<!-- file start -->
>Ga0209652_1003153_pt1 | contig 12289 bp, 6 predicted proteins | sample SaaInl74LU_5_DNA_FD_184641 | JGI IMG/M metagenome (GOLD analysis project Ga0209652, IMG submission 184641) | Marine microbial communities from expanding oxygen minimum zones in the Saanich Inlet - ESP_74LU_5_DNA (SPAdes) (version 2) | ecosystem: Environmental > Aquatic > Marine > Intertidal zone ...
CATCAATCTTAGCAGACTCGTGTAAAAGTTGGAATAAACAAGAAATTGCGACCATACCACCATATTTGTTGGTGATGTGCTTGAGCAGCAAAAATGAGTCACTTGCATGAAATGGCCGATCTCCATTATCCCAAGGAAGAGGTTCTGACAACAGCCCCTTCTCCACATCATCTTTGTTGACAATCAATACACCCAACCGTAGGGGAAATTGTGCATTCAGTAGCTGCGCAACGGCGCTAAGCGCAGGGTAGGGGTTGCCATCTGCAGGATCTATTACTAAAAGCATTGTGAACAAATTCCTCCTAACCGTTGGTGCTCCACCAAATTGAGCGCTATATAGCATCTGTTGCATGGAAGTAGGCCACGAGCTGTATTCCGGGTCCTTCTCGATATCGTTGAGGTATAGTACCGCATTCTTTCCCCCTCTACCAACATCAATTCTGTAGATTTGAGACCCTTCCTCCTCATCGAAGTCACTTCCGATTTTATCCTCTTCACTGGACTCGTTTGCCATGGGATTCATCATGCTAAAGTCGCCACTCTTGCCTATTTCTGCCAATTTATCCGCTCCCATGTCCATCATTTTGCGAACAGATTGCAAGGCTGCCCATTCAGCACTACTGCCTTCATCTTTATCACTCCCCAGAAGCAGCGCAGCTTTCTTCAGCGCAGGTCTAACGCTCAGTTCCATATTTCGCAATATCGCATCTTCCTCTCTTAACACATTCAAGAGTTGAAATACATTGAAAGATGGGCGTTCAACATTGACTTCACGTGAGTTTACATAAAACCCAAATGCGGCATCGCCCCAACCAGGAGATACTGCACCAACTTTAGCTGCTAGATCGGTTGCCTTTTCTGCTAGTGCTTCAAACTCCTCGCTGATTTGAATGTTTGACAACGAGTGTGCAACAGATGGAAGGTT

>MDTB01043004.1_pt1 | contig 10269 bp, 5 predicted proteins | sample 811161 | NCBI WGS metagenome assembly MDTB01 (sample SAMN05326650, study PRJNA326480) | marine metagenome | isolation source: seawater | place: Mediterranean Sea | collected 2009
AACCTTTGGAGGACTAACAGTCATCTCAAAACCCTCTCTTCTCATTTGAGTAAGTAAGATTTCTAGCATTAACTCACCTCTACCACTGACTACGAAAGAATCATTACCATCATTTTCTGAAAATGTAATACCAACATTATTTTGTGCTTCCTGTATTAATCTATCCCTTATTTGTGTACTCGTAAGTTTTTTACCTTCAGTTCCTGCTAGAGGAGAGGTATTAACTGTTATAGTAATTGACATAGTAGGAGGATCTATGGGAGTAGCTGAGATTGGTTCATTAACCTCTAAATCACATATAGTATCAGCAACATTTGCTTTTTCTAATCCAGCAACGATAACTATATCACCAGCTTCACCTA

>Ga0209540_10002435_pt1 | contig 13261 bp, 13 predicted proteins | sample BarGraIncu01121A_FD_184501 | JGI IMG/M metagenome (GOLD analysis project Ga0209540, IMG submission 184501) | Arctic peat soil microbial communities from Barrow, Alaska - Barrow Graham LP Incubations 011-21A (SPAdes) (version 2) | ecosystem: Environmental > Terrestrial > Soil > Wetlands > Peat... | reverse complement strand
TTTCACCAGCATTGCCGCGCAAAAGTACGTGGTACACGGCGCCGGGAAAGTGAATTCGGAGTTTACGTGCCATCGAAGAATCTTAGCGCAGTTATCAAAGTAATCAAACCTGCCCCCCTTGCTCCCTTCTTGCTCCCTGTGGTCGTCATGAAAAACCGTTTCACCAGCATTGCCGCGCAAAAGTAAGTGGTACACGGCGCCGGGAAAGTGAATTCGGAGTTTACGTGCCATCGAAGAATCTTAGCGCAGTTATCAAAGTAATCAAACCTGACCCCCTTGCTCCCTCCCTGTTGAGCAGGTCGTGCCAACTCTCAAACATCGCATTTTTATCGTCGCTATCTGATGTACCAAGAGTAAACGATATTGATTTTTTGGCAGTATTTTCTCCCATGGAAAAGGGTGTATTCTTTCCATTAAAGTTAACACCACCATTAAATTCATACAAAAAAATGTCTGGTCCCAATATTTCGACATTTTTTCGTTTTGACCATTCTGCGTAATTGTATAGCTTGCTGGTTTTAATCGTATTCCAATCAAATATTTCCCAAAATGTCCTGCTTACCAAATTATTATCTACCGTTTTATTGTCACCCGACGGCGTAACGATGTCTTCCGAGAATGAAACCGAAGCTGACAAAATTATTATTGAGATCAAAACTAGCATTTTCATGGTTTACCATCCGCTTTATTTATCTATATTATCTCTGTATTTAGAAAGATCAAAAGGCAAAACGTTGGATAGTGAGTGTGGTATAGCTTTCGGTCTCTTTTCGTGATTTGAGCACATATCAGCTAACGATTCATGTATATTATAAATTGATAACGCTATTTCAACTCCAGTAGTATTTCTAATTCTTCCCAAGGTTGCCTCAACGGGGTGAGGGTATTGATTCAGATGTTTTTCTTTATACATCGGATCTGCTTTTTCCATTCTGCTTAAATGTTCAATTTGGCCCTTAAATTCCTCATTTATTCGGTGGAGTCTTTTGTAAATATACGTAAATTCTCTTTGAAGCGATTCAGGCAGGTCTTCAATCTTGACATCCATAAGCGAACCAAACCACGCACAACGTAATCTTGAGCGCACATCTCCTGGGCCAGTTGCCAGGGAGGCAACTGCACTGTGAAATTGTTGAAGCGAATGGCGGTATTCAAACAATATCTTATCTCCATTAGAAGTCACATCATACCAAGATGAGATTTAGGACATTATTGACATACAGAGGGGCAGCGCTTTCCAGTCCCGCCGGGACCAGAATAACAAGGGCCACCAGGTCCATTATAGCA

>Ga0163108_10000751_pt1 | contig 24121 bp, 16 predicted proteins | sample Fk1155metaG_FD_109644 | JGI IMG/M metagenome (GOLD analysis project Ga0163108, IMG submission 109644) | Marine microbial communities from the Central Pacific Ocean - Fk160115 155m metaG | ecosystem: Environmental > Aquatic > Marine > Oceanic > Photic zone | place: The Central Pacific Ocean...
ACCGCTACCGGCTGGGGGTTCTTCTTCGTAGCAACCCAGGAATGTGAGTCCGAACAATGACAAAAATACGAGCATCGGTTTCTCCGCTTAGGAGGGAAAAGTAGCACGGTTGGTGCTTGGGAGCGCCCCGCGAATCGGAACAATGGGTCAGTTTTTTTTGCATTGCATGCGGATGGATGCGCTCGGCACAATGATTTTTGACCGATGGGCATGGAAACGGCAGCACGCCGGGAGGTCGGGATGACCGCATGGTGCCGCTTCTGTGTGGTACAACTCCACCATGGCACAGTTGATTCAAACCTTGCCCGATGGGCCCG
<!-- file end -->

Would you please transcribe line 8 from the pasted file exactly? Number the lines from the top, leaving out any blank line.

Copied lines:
ACCGCTACCGGCTGGGGGTTCTTCTTCGTAGCAACCCAGGAATGTGAGTCCGAACAATGACAAAAATACGAGCATCGGTTTCTCCGCTTAGGAGGGAAAAGTAGCACGGTTGGTGCTTGGGAGCGCCCCGCGAATCGGAACAATGGGTCAGTTTTTTTTGCATTGCATGCGGATGGATGCGCTCGGCACAATGATTTTTGACCGATGGGCATGGAAACGGCAGCACGCCGGGAGGTCGGGATGACCGCATGGTGCCGCTTCTGTGTGGTACAACTCCACCATGGCACAGTTGATTCAAACCTTGCCCGATGGGCCCG